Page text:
Millennials dominate conversations around product strategy, marketing and even the economy at large, yet most Millennials do not view themselves as “millennials” and don’t match the stereotype.
Certainly not in the, often scornful, manner in which the media portrays them.
The perception of the Millennial is that of the me-me-me “snowflake” generation (a derogatory term that has actually reached widespread use to the point of being provided its own definition by official dictionaries including the Oxford English Dictionary as “an overly sensitive or easily offended person, or one who believes they are entitled to special treatment on account of their supposedly unique characteristics”). Essentially Millennials are considered a difficult generation, who live with their parents, have low paying jobs, and refuse to spend money.
In reality, Millennials are born between 1981 and 1996, the average age is 32 and according to research by the Pew Research Centre they are commonly highly educated and earn a far higher income than memes and folklore suggest. Although they are dealing with unprecedented student debt and inflation, they co-habit and do not saddle themselves with mortgages at a young age, leading to Business Insider Intelligence reporting them as simultaneously the “brokest and the richest” generation.
While the younger end of the spectrum do have low income and savings, research by Forbes has identified the generation at large as poised to be the globe’s biggest spenders as they move into their prime earning and spending years. This will include the financial benefits of higher education, more women in the work force, inheritance from the Baby Boomer and Generation X generations and good savings habits from a younger age.
That being said, the fallout from the Covid-19 pandemic is going to change the status quo, certainly in the short-term, to an extent that we cannot quite predict yet. Higher unemployment will inevitably lead to lower disposable income, however what is widely being described as the “New Normal” actually largely reinforces the belief system and lifestyle of the Millennial generation.
There is more care for individuals and society in general and significant expectations of corporate social responsibility. Although the disposable income may be less it will no longer be spent in the cavalier consumeristic ways of the previous generations, for whom absent-minded product consumption in general was the norm. In addition, the travel sector which is expected to be one of the hardest hit industries post-coronavirus will have less impact on Millennial spending power or habits as they already typically spend much less on this than previous generations – preferring local over international travel.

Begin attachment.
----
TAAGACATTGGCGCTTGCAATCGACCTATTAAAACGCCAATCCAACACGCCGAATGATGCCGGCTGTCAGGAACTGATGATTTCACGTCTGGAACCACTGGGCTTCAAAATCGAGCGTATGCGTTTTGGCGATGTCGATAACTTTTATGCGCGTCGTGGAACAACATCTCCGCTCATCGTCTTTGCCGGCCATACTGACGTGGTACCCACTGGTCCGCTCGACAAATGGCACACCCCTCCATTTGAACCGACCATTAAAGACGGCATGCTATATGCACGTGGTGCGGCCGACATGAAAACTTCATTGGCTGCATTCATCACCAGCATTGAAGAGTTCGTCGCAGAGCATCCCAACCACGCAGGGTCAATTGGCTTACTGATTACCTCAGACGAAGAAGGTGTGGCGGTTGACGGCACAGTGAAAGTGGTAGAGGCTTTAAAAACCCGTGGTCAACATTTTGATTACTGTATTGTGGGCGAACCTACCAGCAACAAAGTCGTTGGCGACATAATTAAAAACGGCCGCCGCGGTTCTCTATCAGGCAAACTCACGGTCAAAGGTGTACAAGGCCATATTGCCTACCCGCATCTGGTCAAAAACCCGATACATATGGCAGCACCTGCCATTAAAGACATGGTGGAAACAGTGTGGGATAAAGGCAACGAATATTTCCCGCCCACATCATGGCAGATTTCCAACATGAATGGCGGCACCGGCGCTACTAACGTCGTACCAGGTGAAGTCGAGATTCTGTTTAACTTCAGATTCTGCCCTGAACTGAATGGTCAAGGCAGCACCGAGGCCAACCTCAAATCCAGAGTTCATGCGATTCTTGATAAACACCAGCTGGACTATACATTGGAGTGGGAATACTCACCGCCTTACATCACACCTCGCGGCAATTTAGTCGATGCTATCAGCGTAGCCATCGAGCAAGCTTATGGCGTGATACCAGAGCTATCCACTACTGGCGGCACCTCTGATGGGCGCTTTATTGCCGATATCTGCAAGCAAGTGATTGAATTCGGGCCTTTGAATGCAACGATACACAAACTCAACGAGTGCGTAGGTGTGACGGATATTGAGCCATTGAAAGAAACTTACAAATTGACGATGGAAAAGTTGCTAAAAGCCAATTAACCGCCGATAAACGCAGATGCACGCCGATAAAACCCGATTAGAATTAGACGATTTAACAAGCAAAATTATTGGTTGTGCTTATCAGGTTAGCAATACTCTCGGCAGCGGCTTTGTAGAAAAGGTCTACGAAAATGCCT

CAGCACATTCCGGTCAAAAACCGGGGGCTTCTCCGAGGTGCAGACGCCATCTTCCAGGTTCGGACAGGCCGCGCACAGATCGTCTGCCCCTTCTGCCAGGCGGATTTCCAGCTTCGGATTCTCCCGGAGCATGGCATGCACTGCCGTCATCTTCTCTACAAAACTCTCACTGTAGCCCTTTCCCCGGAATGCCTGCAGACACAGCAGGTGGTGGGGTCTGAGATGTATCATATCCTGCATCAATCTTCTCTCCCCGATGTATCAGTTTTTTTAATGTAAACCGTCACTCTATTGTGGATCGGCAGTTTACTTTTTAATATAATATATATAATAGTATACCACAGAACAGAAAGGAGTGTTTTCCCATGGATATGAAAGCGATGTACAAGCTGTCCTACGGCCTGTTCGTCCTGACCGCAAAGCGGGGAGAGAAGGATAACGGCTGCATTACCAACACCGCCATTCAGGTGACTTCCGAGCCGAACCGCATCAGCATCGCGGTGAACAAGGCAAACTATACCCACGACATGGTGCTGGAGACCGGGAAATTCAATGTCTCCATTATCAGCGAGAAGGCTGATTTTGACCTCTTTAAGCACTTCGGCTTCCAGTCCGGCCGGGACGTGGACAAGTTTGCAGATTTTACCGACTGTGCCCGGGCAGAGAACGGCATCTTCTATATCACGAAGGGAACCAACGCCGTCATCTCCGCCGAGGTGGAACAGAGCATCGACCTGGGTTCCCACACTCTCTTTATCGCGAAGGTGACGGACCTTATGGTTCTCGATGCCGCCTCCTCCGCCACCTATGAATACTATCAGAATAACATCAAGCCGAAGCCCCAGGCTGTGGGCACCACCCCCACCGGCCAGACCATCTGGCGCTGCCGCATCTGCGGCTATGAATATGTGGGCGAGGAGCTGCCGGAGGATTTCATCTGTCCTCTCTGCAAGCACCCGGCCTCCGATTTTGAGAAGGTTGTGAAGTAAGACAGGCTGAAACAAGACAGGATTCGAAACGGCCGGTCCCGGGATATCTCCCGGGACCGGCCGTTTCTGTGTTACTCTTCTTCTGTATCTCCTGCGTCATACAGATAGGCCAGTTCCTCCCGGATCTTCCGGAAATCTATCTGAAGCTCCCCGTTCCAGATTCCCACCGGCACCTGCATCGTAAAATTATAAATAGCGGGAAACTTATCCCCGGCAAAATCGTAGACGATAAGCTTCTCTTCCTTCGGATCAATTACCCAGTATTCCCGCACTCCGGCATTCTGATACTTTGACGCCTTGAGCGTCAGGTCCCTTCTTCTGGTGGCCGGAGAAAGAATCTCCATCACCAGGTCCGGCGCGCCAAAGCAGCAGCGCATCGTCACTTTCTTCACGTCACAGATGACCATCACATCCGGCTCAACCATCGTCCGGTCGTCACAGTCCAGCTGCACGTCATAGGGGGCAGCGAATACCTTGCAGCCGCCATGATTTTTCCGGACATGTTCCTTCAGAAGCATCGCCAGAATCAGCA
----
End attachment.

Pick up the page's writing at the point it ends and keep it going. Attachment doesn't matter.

Millennials as the Gambling Market
With regards to the gambling industry, we need to acknowledge Millennials as the fastest growing target market, which will, within a few years, be the largest, and most dominant. In doing so we need to consider the generation, not in terms of simply age or stereotyped misconceptions. It must be but recognised that there is an irreversible global shift in lifestyles and purchasing power, along with a more considered attitude to spending where experiences are massively prioritised over physical items.
To date the gambling industry has largely focussed on products and brands as the key to player acquisition. While the reality is that accommodation of the mind-set of the target audience has become equally as important to driving traffic when that very target audience looks at life through a different lens. When spending money, Millennials focus on value over brand names. While the industry doesn’t and shouldn’t want to get into the bonus wars of the late ‘90s, the concepts of experience and benefit have to be a focal part of the product offering. The fact that brand names are losing their perceived importance may pave the way for start-up operators who launch with a highly specific offering in a socially conscious manner.